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Afghan Women and the Post-2014 Economy

by Gayle Tzemach Lemmon Friday, January 17, 2014
Colonel Jamila Bayaaz, the first female district police chief in Afghanistan, walks in Kabul, January 15, 2014 (Courtesy Reuters/Mohammad Ismail). Colonel Jamila Bayaaz, the first female district police chief in Afghanistan, walks in Kabul, January 15, 2014 (Courtesy Reuters/Mohammad Ismail).

As discussions about post-2014 U.S. presence in Afghanistan continue, so do concerns about the country’s ability to stand on its own. The Afghan people and their government will determine the direction of the country. And as that future is discussed, so is the question of what will happen to 50 percent of country’s population: women.

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Understanding Child Marriage: CFR InfoGuide

by Rachel Vogelstein Friday, January 10, 2014
Boys and girls pose for pictures after their engagement ceremony in the western Indian state of Gujarat, March 2012 (Courtesy Reuters/Amit Dave). Boys and girls pose for pictures after their engagement ceremony in the western Indian state of Gujarat, March 2012 (Courtesy Reuters/Amit Dave).

This week, the Council on Foreign Relations (CFR) launched a new InfoGuide on child marriage that explores how the practice endangers prosperity and stability in the countries in which it is prevalent and undermines U.S. development and foreign policy objectives. The InfoGuide examines the link between child marriage and poverty, poor health, curtailed education, and violence, and demonstrates how this practice harms not only entire families, communities, and economies, but also U.S. interests around the world.

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Expanding Financial Access and Education

by Isobel Coleman Thursday, January 9, 2014
A man dressed in traditional attire speaks on a cell phone in Ludzidzini, Swaziland, August 2010 (Courtesy Reuters/Siphiwe Sibeko). A man dressed in traditional attire speaks on a cell phone in Ludzidzini, Swaziland, August 2010 (Courtesy Reuters/Siphiwe Sibeko).

For several decades, the exciting promise of microfinance has been to provide the world’s poorest with access to financial services. But along the way, microfinance has too often become conflated with micro-credit. This is not surprising, given that most of the first microfinance institutions (MFIs) were non-profit organizations that took grants from donors and recycled them as loans. Now, however, many MFIs have reincorporated as banks with the ability to accept savings, and the full promise of microfinance is beginning to be realized. Read more »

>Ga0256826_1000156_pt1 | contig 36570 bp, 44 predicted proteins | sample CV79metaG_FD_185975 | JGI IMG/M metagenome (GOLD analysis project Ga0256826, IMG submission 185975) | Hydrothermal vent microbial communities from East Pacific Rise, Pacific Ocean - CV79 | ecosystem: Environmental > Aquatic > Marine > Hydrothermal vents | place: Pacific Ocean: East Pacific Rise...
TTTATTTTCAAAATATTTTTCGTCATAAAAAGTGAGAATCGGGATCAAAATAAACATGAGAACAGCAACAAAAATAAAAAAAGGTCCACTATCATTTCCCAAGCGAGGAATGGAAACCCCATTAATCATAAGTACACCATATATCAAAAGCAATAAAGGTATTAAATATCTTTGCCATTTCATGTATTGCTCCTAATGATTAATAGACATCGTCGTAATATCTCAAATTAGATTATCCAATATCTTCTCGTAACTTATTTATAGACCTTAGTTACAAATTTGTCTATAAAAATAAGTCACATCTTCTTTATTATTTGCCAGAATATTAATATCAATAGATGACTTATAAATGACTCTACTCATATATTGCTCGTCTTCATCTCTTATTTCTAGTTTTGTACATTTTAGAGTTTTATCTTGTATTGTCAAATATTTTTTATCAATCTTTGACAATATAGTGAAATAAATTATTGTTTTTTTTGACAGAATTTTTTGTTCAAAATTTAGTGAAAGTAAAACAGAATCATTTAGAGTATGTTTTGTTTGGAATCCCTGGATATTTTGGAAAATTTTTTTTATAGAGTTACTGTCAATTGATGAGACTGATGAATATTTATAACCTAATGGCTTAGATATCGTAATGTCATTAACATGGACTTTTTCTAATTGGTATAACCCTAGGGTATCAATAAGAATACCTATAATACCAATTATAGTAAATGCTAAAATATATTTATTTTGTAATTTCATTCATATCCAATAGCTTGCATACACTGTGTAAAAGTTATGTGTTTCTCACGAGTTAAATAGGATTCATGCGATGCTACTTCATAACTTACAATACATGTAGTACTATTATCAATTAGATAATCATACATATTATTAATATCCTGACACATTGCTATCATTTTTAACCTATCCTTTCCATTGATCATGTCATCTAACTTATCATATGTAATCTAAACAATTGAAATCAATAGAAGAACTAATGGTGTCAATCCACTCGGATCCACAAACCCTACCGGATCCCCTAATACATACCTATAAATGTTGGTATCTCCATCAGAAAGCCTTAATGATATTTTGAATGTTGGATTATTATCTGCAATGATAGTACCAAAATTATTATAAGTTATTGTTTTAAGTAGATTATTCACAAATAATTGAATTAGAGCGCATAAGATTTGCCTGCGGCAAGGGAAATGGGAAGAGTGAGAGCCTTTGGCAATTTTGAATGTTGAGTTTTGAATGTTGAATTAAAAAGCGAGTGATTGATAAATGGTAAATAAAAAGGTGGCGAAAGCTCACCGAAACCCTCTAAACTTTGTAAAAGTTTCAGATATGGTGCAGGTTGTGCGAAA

Emerging Voices: Closing the Gender Gap in Financing

by Guest Blogger for Isobel Coleman Wednesday, January 8, 2014
A woman from the Amazon region weaves a textile in Lima, Peru, July 2012 (Courtesy Reuters/Enrique Castro-Mendivil). A woman from the Amazon region weaves a textile in Lima, Peru, July 2012 (Courtesy Reuters/Enrique Castro-Mendivil).

Emerging Voices features contributions from scholars and practitioners highlighting new research, thinking, and approaches to development challenges. This article is from Henriette Kolb, head of Gender Secretariat at the International Finance Corporation, the private sector financing arm of the World Bank. Here she discusses how to address the gender gap in access to financing.

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Child Marriage and Religion

by Rachel Vogelstein Thursday, January 2, 2014
Ahmed Soboh, age 15, stands next to his bride Tala, age 14, inside Tala's house in the town of Beit Lahiya, near the border between Israel and the northern Gaza Strip. Ahmed works with his father as a road cleaner earning $5 per day. September 24, 2013 (Courtesy Reuters/Mohammed Salem). Ahmed Soboh, age 15, stands next to his bride Tala, age 14, inside Tala's house in the town of Beit Lahiya, near the border between Israel and the northern Gaza Strip. Ahmed works with his father as a road cleaner earning $5 per day. September 24, 2013 (Courtesy Reuters/Mohammed Salem).

Last month, academics, advocates, and religious leaders gathered at an event organized by the Council on Foreign Relations during the American Academy of Religion conference to discuss the relationship between religion and child marriage.